It’s not just about marriage equality anymore. Progress for the LGBT community is usually measured by two criteria: public opinion polls about gay acceptance in the general population; and, the number of jurisdictions which recognize our right to be treated equally when it comes to marriage laws and benefits.
Traditionally “old and gay” meant “old and invisible.” Or worse. Many providers of services for people over 60 were cruel and even punishing to clients who were perceived as LGBT. Years ago, the New York Timesreported on the mistreatment, neglect, and denial of services from retirement communities, assisted living facilities, and nursing homes (“Fearing Isolation in Old Age, Gay Generation Seeks Haven,” October 21, 1999).
In the past, gay partners were not allowed to share an apartment in senior residences. In many instances, according to the Times article, gay people were totally isolated in these facilities because they were shunned and shamed by other residents and patients. Staff members, too, might refuse to provide care and proper assistance to “those kind of people.” But there are now pockets of great change and our future is a lot brighter.
Marcy Adelman, Ph.D., a lesbian activist in San Francisco, started Openhouse in 1998 with the long-term goal of developing housing and social support services for LGBT seniors. Its long-awaited project is under construction at 55 Laguna Street and the first phase should be ready for residents at the end of 2015.
Last week, Openhouse and two other progressive retirement communities were cited by the Commonwealth Club as forerunners in creating safe, secure, caring, and accepting environments for gay people as they age.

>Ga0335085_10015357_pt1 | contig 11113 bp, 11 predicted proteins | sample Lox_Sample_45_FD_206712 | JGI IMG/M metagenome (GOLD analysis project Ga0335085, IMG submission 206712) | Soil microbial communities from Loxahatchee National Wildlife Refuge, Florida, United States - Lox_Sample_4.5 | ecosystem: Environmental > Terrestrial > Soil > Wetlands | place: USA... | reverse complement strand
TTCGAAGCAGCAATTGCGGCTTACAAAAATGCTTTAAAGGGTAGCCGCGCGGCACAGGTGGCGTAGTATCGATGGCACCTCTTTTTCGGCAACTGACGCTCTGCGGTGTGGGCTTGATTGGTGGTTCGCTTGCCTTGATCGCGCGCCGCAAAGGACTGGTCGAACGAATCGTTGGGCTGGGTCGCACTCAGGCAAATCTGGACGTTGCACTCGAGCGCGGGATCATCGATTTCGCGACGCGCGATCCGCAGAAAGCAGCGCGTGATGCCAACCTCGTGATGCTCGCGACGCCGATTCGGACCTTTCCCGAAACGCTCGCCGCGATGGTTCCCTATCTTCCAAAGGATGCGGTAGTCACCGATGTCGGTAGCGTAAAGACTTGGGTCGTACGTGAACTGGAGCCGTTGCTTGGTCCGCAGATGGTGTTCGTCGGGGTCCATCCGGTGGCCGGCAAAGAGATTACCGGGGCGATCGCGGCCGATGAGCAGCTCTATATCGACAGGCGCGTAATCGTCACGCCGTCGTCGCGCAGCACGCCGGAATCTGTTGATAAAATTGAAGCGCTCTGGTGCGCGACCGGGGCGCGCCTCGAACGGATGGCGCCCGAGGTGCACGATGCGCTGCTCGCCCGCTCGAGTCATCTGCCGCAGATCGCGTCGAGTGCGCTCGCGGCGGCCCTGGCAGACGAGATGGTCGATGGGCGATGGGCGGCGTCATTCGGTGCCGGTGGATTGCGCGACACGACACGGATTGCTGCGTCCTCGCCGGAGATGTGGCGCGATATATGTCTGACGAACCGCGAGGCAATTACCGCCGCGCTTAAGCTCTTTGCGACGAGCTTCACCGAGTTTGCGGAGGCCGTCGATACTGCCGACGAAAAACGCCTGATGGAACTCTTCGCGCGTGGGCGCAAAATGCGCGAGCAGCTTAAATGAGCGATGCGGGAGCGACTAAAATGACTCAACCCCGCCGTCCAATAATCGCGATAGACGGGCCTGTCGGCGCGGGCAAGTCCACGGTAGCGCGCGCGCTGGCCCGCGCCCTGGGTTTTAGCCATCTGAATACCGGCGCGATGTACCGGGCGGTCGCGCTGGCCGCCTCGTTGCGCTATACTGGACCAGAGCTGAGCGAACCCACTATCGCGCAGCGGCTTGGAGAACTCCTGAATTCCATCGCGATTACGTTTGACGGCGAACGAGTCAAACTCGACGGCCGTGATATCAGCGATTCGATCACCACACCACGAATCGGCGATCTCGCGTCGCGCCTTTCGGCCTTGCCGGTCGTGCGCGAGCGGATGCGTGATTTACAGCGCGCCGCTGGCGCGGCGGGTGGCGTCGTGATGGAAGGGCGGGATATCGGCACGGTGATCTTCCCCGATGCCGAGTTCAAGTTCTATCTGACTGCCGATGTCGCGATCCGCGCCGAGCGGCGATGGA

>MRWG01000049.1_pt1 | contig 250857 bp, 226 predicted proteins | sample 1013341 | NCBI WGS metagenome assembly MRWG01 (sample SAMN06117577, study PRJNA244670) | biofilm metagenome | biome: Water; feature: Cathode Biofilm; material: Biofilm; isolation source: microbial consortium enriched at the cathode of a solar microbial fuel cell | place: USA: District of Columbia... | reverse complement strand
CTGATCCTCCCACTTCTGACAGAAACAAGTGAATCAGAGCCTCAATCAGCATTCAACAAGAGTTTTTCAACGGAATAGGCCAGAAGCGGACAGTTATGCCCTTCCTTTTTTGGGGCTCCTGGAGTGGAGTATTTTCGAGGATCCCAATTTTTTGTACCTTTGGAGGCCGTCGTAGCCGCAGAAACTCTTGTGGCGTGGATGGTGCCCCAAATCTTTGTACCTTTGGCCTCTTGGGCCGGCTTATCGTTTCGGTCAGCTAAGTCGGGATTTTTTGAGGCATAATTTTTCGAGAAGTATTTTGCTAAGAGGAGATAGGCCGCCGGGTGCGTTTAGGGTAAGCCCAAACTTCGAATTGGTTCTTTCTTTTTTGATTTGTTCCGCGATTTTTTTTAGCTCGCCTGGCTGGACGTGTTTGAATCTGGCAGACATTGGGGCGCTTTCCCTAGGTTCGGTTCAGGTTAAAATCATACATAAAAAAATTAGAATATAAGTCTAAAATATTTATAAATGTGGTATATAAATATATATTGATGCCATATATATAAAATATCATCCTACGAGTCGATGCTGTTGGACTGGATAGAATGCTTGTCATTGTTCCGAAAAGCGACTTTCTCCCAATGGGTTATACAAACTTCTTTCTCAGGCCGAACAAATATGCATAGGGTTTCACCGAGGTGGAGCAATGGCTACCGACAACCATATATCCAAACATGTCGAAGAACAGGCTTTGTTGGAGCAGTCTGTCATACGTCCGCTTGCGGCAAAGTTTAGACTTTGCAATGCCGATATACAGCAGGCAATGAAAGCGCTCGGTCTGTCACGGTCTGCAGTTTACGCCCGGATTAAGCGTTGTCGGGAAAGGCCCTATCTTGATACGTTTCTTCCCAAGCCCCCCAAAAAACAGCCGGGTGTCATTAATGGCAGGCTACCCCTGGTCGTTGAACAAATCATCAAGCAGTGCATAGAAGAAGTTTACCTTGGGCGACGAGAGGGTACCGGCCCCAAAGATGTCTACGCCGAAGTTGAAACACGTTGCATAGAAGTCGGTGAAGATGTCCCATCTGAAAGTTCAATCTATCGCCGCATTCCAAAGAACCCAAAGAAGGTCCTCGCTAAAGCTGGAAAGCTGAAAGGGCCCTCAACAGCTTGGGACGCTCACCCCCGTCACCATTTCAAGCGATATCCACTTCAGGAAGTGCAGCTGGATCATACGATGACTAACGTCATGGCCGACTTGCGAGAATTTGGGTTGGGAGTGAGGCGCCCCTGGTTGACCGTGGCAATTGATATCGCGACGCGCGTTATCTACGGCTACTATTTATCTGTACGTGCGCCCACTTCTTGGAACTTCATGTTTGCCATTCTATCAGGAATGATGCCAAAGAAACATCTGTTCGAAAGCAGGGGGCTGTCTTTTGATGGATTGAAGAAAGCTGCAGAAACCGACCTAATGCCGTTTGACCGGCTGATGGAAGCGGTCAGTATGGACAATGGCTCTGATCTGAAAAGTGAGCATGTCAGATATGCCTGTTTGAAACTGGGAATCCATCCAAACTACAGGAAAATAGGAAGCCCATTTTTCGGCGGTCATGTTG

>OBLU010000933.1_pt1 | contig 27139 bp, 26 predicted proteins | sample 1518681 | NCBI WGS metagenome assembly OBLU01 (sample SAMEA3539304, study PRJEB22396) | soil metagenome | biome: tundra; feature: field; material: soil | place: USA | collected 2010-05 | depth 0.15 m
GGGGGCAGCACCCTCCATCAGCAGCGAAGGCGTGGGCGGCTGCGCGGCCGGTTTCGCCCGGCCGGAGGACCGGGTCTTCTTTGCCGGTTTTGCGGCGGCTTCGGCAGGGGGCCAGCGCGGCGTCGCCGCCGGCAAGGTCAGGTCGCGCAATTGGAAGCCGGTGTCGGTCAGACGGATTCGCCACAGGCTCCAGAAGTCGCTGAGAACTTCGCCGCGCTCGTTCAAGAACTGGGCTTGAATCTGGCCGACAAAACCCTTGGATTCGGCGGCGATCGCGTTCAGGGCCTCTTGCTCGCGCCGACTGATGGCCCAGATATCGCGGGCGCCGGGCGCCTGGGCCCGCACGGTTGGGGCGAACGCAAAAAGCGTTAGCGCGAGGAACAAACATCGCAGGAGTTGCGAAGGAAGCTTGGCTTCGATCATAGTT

This is a big deal that the respected Commonwealth Club is giving public attention to the needs and civil rights of LGBT seniors. This club is the oldest and largest public affairs forum in the United States, according to its website.
The club is devoting August to programming on LGBT issues, including seniors. Having speakers from Openhouse and two other gay-inclusive retirement communities – the Sequoias-San Francisco and Fountaingrove Lodge in Santa Rosa – at its podium portrayed examples of breaking down barriers toward achieving full human equality for LGBT seniors. Recognition of our past struggles and current needs in this prestigious and influential forum is a giant step toward getting the attention that marriage equality did.
Adelman and the panel, of which I was a member, encouraged the audience to consider various options that are now available for LGBT retirement living. Openhouse will be directed toward lower income individuals and couples. Fountaingrove Lodge offers rural living in a new, upscale, predominately gay environment. The Sequoias is a diverse community with a sizable gay population within walking distance of Davies Symphony Hall and the Opera House, and in addition to independent living apartments has skilled nursing, assisted living, and memory care facilities on the same property.
Only in recent years can the formerly “old and invisible” gay senior have realistic hope for finding positive, supportive, and inclusive services that are targeted to offer him or her an extended lifetime of rich and fulfilling experiences and friendships. We often do not have the family support network to take care of us when we are sick or slowing down as we get older.
The audience was largely people of pre-retirement age who asked questions about how and when they should start thinking about entering a retirement community, and how to plan for it financially. John Kennedy said he looked at a number of retirement facilities for several years before he and his partner, Bill, decided to move to Fountaingrove Lodge last November. Kennedy encouraged the audience to start early and learn about all the choices that are available. Some places offer only senior housing but no added services. Others may include, for a monthly fee, comprehensive on-site medical care, meals, housekeeping, entertainment, lectures and classes, counseling with a professional nutritionist, physical and occupational therapy, travel opportunities in the community van, and fitness programs specially designed for older bodies, like yoga, balance and fall prevention, Tai chi, line dancing, and workouts with a personal trainer.